Iran slams US sanctions on paramilitary group as ‘blind vindictiveness’
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Iran slams US sanctions on paramilitary group as ‘blind vindictiveness’

Country’s largest steel company, among those sanctioned, calls measures ‘nothing new’ and says they won’t impact its operations

In this file photo taken on September 21, 2012, Turkmen Basij militiamen take part in an annual military parade marking the Iran-Iraq war, in the Iranian capital Tehran. (Atta Kenare/AFP)
In this file photo taken on September 21, 2012, Turkmen Basij militiamen take part in an annual military parade marking the Iran-Iraq war, in the Iranian capital Tehran. (Atta Kenare/AFP)

TEHRAN, Iran (AFP) — Iran called new US sanctions against its paramilitary Basij group an act of “blind vindictiveness” on Wednesday.

“America’s new sanctions are a clear insult to international and legal mechanisms and a result of the American government’s blind vindictiveness against the Iranian nation,” said foreign ministry spokesman Bahram Ghasemi.

He called Washington’s “lack of adherence to international legal mechanisms” a threat not only “to the Iranian people’s interests but also the world’s stability and security.”

On Tuesday, the US Treasury Department slapped sanctions on the Basij paramilitary group along with a network of more than 20 businesses it said had financial links to the organization.

The US pulled out of a landmark 2015 nuclear accord between Iran and six world powers in May and is reimposing punishing sanctions on the Middle Eastern country, hoping to pressure Tehran into what US President Donald Trump calls a “better deal.”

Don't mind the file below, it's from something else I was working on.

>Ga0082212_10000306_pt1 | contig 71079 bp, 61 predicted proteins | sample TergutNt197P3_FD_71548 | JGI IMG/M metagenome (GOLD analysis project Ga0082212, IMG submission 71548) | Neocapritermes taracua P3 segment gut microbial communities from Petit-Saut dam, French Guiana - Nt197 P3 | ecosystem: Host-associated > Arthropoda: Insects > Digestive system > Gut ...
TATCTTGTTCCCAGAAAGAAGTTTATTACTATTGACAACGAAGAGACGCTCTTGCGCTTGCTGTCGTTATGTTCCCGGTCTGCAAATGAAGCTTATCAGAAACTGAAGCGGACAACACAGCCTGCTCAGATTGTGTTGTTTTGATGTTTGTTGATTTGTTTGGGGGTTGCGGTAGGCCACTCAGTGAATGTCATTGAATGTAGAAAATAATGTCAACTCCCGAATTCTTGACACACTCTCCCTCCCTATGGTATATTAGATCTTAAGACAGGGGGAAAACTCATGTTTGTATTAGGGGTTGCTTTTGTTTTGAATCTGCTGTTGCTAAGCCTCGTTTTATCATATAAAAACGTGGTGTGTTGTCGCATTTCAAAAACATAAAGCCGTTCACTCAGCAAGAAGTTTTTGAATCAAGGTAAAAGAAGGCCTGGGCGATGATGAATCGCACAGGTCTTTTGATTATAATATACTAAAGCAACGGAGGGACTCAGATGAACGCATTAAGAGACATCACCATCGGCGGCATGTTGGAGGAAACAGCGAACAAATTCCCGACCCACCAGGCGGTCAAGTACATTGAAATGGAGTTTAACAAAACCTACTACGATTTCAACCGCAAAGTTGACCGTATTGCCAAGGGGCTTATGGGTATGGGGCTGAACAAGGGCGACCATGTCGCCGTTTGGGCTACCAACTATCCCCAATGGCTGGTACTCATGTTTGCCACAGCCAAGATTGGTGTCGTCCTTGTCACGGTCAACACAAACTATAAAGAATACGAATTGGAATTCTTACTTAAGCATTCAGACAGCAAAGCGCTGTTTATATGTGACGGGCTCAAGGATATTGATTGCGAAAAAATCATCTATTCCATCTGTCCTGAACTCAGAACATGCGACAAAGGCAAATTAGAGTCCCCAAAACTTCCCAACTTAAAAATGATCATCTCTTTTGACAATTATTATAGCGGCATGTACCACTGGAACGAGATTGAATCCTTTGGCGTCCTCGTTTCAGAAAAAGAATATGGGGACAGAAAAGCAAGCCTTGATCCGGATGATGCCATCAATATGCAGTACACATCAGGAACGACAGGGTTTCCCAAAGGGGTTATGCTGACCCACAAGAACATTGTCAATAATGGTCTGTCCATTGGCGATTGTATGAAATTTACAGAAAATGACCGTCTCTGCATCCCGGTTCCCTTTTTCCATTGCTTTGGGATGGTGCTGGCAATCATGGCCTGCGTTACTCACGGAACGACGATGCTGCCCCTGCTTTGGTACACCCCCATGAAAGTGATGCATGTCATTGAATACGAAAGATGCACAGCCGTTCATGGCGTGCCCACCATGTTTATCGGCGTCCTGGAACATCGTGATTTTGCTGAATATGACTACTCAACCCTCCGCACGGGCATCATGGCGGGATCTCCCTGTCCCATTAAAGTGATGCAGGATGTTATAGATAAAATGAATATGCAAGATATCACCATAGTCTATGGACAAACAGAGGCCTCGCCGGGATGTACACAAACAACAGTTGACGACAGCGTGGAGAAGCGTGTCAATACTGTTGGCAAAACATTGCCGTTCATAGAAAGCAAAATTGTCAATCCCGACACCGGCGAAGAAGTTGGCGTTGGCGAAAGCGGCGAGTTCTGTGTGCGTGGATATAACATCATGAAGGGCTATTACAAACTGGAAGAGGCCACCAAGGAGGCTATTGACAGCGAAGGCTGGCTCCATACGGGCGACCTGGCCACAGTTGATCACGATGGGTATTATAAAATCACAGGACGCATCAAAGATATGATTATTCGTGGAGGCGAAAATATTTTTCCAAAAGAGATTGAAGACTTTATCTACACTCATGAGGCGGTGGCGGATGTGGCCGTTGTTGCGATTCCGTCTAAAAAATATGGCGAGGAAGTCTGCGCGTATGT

A model of Statue of Liberty with portraits of Britain’s former Prime Minister Tony Blair and Saudi Arabian Foreign Minister Adel al-Jubeir are displayed prior to being set on fire by demonstrators as a member of Iranian Basij paramilitary force stands at right during an annual pro-Palestinian rally marking Al-Quds (Jerusalem) Day in Tehran, Iran, on July 1, 2016. (AP Photo/Ebrahim Noroozi)

Iran’s biggest steel company, among the companies sanctioned on Tuesday, dismissed the measures as “nothing new,” saying they will not affect its operations.

In a statement to investors, Mobarakeh Steel Company said: “International sanctions are nothing new and Mobarakeh has faced them throughout the years just like other sectors of the Iranian economy.

“This will not disrupt the company’s production, financial activities and exports,” it added.

‘Can’t stop exports’

Mobarakeh, the largest steelmaker in the Middle East and North Africa region, was accused of supporting the Mehr Eqtesad Iranian Investment Company, which is linked to Iran’s elite Islamic Revolutionary Guard Corps, according to the US Treasury.

A steel industry expert in Tehran said the sanctions would hurt Mobarakeh, but without entirely stopping its exports.

“The company will now have problems doing anything, be it attracting financing from abroad or having any overseas accounts,” Mojtaba Fereydouni told AFP.

“But sanctions cannot just stop Iran’s exports. You just ship it to a third country, unload the shipments there and leave it for a few days. Then you reship them from there with no mention of Iran and a new certificate of origin.

“All this will incur a cost of $20-$30 on each ton, but it’s not impossible,” he added.

In this photo taken on May 31, 2012, an Iranian worker cuts a steel roll at the Mobarakeh Steel Complex, some 40 miles, 65 kilometers, southwest of central Iranian city of Isfahan. (AP Photo/Vahid Salemi)

Iran’s steel industry was targeted under the first wave of US sanctions reimposed in August.

But Mobarakeh said it had indigenized its production line.

Fereydouni added that it had set up a factory to produce the key raw material of electrode graphite, which is normally imported, primarily from India.

Iran is the 10th biggest crude steel producer, according to the World Steel Association.

The government said it exported $2.53 billion of steel products between March and September, up 53 percent on the previous year — an increase which is thought to be driven by a rush by buyers to make purchase before sanctions hit.

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